As a recent new mom, the worry about autism is fresh in my mind. In truth, it’s still there. I read a ton of articles all throughout my pregnancy and tried to balance the information. A common theme throughout all my reading was that autism is probably a result of genetic disposition and may be linked to exposure to toxic chemicals.

While the Autism Speaks  website is careful to say “It’s important to distinguish increased risk from cause. In most cases, autism results from multiple factors in addition to genetic predisposition. These can include a pregnant woman’s exposure to certain chemicals such as pesticides and phthalates (commonly found in plastics) and certain drugs such as terbutaline (used to stop premature labor), valproic acid (to control seizures) and some antipsychotics and mood stabilizers” they also list the following recommendations if you’re pregnant or trying to conceive:

  1. Discuss medications with your healthcare provider
  2. Ask your doctor about folic acid
  3. Avoid cigarette smoke and alcohol
  4. Eat plenty of fresh produce, but wash it before eating (to avoid lingering pesticides and other contamination)
  5. Cut down on packaged foods (to avoid leaching endocrine disrupting chemicals into your food)
  6. Eliminate or limit to once a week your consumption to oily fish and tuna
  7. Limit your use of personal care products (moisturizers, body wash, perfume, etc.) with strong scents and artificial ingredients
  8. While pregnant or breastfeeding, reduce or avoid your exposure to fumes
  9. Remember that “natural” doesn’t necessarily mean safe during pregnancy
  10. Fill out an environmental exposure history questionnaire and bring it to your health care provider

Based on the Autism Society’s Facts and Statistics page, 1 in 68 kids in the US are autistic, and autism has increased 119.4% between 2000 and 2010. That’s amazing. There are huge costs associated with the diagnosis, and huge burdens on families. also lists 10 chemicals commonly linked to an autism diagnoses. During my pregnancy, I’d say I did most of these, though it wasn’t until later in my pregnancy that I really put tow and two together about the personal care products. That’s when I found Beautycounter and was drawn to their commitment to transparency and safety. The fact that the products are also amazingly effective and beautiful made the decision to become and educator and consultant and use the products on my family easy.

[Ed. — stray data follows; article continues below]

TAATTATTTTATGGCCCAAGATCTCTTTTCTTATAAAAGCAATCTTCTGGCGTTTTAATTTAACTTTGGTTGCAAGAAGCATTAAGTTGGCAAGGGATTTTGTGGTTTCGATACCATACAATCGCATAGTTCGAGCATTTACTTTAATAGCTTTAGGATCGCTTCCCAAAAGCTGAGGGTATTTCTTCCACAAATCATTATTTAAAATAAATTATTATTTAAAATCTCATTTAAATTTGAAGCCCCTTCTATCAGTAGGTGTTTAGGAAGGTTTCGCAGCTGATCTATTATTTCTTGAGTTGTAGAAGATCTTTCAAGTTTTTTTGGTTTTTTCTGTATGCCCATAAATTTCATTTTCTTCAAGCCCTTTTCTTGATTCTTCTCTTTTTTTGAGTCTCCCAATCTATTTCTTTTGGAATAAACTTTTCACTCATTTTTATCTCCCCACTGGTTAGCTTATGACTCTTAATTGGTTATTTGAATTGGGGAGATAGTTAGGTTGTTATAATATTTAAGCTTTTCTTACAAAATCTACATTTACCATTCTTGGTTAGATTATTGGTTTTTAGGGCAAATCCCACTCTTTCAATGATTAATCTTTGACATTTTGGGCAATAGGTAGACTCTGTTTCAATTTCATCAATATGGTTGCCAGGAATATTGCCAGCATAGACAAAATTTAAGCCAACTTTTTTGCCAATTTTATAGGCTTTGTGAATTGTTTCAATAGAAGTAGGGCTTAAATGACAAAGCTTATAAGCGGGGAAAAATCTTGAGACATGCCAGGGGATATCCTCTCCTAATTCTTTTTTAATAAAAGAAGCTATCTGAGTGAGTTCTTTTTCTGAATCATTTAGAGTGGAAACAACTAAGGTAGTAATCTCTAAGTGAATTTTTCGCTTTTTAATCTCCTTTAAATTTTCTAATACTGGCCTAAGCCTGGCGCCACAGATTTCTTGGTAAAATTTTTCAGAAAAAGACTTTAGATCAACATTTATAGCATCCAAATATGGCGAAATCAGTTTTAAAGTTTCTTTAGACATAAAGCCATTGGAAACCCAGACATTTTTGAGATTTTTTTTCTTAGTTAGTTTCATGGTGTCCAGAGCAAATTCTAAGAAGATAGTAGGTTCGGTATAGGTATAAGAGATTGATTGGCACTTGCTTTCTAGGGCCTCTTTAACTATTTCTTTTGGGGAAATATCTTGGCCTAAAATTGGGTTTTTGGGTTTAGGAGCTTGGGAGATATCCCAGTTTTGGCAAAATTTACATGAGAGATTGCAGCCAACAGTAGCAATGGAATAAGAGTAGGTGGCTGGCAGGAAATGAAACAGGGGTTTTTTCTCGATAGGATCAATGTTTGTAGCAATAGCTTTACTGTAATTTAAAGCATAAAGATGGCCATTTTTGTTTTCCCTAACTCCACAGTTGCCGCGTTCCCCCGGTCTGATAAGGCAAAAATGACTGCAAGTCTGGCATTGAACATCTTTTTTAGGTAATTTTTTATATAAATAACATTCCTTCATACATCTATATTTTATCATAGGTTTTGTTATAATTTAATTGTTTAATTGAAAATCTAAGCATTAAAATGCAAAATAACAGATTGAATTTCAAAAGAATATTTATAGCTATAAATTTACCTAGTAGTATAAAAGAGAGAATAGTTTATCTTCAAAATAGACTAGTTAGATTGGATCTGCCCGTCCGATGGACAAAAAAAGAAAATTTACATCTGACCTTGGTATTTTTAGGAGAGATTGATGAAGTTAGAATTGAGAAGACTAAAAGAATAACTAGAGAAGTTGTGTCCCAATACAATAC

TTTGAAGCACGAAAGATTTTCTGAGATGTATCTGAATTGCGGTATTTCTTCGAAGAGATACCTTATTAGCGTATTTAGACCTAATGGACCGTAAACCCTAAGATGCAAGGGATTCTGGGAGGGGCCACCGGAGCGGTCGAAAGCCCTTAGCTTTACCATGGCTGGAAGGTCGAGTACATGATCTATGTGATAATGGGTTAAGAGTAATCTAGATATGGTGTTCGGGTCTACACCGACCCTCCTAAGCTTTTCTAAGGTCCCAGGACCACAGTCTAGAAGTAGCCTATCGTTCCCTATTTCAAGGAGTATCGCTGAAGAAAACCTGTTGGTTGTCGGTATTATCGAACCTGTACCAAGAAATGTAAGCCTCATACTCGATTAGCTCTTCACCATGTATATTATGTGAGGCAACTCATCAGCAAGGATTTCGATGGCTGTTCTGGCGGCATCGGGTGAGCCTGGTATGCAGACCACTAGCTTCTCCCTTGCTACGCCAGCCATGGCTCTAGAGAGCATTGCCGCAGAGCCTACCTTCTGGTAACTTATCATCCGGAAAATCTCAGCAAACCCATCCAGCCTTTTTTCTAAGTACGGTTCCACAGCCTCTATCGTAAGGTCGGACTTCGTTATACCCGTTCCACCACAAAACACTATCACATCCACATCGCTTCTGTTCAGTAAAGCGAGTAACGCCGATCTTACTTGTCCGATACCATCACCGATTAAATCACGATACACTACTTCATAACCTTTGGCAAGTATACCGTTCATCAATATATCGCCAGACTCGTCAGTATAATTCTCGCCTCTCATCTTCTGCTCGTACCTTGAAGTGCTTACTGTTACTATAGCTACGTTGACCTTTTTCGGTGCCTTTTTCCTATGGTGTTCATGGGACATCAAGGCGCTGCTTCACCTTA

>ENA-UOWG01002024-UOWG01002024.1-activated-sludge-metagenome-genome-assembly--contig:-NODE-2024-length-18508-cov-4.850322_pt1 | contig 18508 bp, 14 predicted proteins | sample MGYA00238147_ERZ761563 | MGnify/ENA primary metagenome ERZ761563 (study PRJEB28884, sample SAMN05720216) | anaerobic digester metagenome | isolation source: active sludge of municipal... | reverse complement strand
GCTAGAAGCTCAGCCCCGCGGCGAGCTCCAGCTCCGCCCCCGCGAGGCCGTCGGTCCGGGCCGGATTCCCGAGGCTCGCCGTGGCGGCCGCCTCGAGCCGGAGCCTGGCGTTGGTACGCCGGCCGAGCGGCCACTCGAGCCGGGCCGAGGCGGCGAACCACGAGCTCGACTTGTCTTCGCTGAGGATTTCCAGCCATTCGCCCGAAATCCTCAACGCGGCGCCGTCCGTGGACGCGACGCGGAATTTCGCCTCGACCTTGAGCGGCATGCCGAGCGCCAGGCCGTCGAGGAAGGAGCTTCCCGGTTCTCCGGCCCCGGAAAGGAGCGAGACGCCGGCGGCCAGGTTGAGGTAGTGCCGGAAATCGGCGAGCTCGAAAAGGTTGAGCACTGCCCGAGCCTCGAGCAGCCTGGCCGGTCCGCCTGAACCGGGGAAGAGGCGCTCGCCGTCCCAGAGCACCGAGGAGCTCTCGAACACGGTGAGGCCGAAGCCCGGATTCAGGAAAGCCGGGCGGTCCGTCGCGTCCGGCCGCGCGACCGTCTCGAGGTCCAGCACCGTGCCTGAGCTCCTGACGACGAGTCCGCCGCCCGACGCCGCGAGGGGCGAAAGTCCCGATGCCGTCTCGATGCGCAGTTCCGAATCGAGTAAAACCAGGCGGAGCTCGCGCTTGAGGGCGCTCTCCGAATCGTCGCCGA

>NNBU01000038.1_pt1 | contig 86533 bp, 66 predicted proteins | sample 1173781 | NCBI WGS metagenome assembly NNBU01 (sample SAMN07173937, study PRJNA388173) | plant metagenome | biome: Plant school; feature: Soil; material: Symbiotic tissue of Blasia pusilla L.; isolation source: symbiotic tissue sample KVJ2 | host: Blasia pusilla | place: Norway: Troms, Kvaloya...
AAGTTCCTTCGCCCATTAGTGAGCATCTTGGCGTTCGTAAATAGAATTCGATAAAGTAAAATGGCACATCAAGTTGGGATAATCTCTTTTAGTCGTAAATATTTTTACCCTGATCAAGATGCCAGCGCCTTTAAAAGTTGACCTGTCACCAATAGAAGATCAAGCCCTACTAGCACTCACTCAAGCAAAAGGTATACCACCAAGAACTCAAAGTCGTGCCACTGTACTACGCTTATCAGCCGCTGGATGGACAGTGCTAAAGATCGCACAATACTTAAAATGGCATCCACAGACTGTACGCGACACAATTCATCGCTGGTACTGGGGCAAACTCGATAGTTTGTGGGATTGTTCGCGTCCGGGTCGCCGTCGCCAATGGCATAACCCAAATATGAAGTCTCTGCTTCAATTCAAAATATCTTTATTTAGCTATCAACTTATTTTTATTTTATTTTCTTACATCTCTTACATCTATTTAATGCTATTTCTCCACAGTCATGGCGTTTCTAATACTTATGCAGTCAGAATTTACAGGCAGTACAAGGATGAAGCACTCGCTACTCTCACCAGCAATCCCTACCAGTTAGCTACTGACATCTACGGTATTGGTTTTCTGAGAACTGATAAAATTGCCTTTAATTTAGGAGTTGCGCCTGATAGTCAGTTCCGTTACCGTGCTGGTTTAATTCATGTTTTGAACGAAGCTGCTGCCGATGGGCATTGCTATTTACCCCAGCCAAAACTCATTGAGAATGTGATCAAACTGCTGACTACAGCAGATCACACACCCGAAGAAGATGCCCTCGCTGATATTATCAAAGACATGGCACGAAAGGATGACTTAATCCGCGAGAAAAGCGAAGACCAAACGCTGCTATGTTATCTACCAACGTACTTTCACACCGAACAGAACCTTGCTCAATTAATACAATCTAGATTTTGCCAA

I was stunned to learn about the lack of regulation in the personal care and cosmetic industries and that no major changes have been made to the laws governing them since 1938. With thousands of chemicals in use, and hardly any of them tested for safety, it was a no brainer to support their efforts to get safer products in the hands of everyone. I consider myself an educated consumer, but I was just as in the dark as most of you. I assumed the products on the shelf at my local pharmacy were tested and safe, but with only 11 chemicals banned for use in the US (versus over 1400 in the EU) and companies allowed to list “fragrance” on the label to describe any number of chemicals considered trade secrets, our only chance to know what exactly we’re using is to buy from companies that put it all out there.

If this speaks to you, and you’d like to learn more about the mission and the opportunity to join this growing company dedicated to making changes to the industry, please contact me!